A single leaf stalk grows 18-24, dividing into three parts each with five oval leaflets. A separate stalk, shorter than the leaf stalk, bears ball-shaped clusters of tiny, greenish-white flowers followed in fall by dark purple berries.
Common name(s): wild sarsaparilla, false sarsaparilla, shot bush, small spikenard, wild liquorice, and rabbit root
Flower colours: White , Green , Brown
Bloom time: May to July
Max reachable height: Height: 25.00 to 50.00 feet
Spread: 10.00 to 15.00 feet
Difficulty to grow: Easy
Planting and care
Water Use: Medium Light Requirement: Sun , Shade Soil Moisture: Moist CaCO3 Tolerance: Medium Soil Description: Poorer, relatively dry, soils.
Sunlight: Sun , Shade
Soil: Poorer, relatively dry, soils.
Temperature: The plant is comfortable at ordinary room temperatures of between 65 and 85 degrees Fahrenheit (18-29 C.).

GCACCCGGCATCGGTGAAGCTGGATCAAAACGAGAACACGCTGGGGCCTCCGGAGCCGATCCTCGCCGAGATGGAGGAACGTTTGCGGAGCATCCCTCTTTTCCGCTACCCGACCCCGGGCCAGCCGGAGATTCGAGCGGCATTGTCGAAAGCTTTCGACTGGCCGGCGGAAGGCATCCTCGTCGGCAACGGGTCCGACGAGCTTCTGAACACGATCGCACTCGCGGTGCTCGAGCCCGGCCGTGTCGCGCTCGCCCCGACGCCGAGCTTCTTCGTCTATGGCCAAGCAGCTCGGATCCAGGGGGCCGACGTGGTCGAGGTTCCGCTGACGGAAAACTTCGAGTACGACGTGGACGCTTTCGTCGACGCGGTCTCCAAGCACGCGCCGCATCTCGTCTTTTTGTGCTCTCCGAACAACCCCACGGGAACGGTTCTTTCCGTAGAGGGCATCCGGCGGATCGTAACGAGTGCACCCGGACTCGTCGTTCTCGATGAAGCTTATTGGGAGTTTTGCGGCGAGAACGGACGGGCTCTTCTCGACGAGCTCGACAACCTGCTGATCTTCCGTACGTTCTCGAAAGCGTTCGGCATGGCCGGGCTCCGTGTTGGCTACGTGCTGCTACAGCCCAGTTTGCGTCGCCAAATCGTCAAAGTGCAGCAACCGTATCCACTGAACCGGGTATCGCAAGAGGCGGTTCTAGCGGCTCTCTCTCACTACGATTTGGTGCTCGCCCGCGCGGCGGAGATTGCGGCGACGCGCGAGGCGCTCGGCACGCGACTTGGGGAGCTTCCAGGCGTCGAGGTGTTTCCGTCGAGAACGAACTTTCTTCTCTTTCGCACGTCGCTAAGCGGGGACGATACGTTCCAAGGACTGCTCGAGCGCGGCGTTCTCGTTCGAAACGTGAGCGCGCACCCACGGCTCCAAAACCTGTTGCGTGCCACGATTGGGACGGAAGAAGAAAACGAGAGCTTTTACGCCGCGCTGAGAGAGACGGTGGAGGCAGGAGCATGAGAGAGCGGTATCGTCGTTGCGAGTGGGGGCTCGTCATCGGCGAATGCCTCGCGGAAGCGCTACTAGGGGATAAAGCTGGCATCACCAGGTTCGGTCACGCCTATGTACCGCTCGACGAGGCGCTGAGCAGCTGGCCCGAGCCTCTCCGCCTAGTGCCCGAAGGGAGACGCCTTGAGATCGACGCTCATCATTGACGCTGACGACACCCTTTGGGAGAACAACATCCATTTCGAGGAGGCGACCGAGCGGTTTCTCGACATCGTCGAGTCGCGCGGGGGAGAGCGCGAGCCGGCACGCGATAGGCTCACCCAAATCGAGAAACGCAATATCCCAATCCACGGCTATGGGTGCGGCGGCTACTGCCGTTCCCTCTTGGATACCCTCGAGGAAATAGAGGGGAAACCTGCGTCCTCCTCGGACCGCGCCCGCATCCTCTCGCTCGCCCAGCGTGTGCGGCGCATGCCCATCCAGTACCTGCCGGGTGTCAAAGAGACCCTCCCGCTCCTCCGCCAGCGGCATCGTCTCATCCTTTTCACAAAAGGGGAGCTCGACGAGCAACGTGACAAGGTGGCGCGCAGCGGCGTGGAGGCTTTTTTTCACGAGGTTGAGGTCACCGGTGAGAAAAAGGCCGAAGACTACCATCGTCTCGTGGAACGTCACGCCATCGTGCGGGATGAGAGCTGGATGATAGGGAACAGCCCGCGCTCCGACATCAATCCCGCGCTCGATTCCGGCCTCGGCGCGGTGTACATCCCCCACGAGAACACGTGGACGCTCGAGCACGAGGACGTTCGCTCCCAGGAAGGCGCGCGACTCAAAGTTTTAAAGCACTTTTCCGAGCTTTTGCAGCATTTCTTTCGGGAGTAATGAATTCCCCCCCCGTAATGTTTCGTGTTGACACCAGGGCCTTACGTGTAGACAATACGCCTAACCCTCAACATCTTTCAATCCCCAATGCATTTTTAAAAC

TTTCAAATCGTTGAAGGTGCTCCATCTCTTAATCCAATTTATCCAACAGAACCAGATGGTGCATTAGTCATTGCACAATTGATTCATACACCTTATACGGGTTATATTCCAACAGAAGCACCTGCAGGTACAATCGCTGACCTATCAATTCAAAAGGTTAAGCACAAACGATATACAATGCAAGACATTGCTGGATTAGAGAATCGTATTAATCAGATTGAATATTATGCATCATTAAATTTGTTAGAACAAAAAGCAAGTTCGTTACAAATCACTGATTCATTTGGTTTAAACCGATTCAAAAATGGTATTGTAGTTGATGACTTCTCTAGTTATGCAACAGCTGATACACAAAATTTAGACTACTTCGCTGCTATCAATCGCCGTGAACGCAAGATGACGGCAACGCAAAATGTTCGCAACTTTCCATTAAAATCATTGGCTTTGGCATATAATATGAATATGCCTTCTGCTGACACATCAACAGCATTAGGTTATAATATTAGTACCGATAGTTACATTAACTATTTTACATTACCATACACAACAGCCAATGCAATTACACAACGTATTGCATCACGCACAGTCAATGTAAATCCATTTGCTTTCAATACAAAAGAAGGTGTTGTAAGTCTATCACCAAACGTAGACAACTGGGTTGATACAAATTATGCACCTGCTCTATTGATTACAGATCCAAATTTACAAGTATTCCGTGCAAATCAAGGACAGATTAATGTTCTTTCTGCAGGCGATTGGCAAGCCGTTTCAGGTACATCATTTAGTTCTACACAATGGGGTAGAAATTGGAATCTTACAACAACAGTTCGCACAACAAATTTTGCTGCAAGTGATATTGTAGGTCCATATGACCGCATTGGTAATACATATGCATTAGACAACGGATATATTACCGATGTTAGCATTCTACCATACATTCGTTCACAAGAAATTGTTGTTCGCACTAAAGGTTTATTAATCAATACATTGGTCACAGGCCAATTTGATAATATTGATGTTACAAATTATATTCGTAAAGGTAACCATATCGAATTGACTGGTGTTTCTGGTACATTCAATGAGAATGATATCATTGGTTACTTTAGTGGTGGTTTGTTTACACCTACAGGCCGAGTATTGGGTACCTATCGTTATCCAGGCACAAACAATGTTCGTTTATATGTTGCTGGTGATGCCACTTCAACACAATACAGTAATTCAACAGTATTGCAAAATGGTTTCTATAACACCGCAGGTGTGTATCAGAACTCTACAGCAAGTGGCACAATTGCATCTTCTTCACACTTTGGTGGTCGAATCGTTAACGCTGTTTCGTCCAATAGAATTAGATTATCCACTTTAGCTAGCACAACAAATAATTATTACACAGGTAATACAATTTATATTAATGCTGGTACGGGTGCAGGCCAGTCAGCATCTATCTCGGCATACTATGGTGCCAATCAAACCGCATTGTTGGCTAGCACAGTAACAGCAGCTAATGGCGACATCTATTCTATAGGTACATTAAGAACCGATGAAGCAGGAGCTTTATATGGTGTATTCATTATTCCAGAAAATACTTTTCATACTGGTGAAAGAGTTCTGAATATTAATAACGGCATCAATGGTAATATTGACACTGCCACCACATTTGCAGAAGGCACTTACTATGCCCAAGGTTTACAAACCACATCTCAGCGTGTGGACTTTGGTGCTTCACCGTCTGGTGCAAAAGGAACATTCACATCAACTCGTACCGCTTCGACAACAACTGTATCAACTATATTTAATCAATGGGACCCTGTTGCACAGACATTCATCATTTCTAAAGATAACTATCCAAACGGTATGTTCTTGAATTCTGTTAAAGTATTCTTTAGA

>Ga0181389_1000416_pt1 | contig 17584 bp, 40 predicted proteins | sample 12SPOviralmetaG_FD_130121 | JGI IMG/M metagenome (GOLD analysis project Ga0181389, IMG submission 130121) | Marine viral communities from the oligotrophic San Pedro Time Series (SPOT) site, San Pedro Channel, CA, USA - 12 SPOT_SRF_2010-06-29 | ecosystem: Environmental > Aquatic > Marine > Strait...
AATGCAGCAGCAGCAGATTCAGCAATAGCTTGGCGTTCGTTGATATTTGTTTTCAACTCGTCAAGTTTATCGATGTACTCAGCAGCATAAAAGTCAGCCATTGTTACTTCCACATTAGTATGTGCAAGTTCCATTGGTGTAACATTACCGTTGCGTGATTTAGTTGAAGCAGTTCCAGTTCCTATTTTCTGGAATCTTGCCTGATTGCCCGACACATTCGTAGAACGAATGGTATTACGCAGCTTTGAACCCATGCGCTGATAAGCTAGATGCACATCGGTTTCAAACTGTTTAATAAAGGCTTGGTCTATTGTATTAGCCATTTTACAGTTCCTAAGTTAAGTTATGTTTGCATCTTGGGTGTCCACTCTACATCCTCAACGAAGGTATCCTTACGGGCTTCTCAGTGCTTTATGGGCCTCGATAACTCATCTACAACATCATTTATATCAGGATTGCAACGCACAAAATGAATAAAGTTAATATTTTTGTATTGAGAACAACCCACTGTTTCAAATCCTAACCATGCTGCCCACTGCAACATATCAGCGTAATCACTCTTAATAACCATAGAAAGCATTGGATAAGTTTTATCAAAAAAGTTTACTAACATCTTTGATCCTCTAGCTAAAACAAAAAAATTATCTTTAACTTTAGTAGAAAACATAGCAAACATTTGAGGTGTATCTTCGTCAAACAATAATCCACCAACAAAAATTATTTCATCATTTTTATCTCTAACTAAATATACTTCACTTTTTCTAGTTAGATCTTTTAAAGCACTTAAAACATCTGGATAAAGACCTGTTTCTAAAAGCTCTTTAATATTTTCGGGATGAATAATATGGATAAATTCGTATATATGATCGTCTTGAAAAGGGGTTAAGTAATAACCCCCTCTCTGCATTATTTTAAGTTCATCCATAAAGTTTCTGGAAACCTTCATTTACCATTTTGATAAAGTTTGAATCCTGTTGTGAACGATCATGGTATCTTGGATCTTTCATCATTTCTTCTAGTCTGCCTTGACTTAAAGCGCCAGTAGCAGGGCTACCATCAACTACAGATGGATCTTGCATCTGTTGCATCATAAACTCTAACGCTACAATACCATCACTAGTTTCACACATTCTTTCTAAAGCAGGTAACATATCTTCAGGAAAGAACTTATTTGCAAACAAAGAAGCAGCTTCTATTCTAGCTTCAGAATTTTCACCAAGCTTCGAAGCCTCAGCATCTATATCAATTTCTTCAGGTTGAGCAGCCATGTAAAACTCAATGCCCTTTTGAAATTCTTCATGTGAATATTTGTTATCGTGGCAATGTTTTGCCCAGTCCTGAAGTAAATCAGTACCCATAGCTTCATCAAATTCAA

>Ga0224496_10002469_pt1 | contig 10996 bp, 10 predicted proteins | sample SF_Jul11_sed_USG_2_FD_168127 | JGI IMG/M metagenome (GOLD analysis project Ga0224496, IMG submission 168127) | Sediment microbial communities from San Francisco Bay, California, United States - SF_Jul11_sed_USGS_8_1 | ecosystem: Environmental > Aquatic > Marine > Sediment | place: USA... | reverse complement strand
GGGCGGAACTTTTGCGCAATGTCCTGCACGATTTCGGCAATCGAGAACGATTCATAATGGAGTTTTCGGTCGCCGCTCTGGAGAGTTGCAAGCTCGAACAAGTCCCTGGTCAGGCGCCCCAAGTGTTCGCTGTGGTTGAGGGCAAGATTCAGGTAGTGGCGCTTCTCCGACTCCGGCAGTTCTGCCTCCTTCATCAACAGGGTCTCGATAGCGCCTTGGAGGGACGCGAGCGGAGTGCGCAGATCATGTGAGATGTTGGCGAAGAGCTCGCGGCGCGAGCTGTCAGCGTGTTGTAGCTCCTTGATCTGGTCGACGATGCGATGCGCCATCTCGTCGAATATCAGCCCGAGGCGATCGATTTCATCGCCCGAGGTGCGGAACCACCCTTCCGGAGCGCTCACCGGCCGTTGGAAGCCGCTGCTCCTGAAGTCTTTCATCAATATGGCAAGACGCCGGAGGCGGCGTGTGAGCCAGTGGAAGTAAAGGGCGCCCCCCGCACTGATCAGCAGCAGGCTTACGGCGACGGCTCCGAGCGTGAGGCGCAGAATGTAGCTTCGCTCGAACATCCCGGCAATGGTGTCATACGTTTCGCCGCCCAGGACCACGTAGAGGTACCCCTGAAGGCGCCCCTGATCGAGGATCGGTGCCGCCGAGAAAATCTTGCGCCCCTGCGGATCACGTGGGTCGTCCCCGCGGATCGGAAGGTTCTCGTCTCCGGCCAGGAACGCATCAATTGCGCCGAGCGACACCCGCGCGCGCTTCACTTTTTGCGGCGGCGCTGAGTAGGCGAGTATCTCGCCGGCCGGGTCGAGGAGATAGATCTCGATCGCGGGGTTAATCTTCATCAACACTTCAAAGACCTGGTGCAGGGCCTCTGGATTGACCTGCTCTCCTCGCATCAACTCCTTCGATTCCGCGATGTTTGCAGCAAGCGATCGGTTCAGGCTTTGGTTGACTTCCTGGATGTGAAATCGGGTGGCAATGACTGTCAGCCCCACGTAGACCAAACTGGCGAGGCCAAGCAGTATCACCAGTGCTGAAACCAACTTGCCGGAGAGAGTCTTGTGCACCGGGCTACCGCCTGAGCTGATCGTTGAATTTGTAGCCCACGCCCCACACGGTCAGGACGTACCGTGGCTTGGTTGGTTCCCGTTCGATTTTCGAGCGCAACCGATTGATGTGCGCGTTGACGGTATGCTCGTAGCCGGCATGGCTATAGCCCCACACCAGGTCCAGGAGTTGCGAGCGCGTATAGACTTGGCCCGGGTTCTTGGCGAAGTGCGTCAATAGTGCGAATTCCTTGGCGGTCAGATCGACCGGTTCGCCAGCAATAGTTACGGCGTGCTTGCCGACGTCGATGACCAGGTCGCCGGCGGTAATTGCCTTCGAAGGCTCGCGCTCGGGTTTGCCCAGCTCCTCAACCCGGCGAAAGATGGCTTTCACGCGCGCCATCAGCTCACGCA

Fertilizer: Fertilize every two weeks with liquid house plant fertilizer in spring and summer and monthly in fall and winter.
Caring for Aralia nudicaulis
Though they will survive under low light as they long as they have moist soil, they do best in medium or full sun when grown indoors, but should be planted in shady areas if placed outside.
The thin, fine roots of aralias are subject to rot, so allow the upper half of the soil to thoroughly dry out between waterings.
Use a light, peat-based potting soil and place the plant in a small pot as a precaution against overwatering.
This type of soil allows for proper aeration and drainage, preventing the plant's roots from becoming waterlogged.
Feed aralias with a granular, controlled-release fertilizer with a high nitrogen content every other month.
Prune the tips of aralia plants to promote the growth of new leaves and to help maintain its full, lush appearance.
Typical uses of Aralia nudicaulis
Special features: Can become aggressive. Rootstock is used as a substitute for official sarsaparilla flavoring.
Culinary use: The root was used to make root beer and can be made into a tea.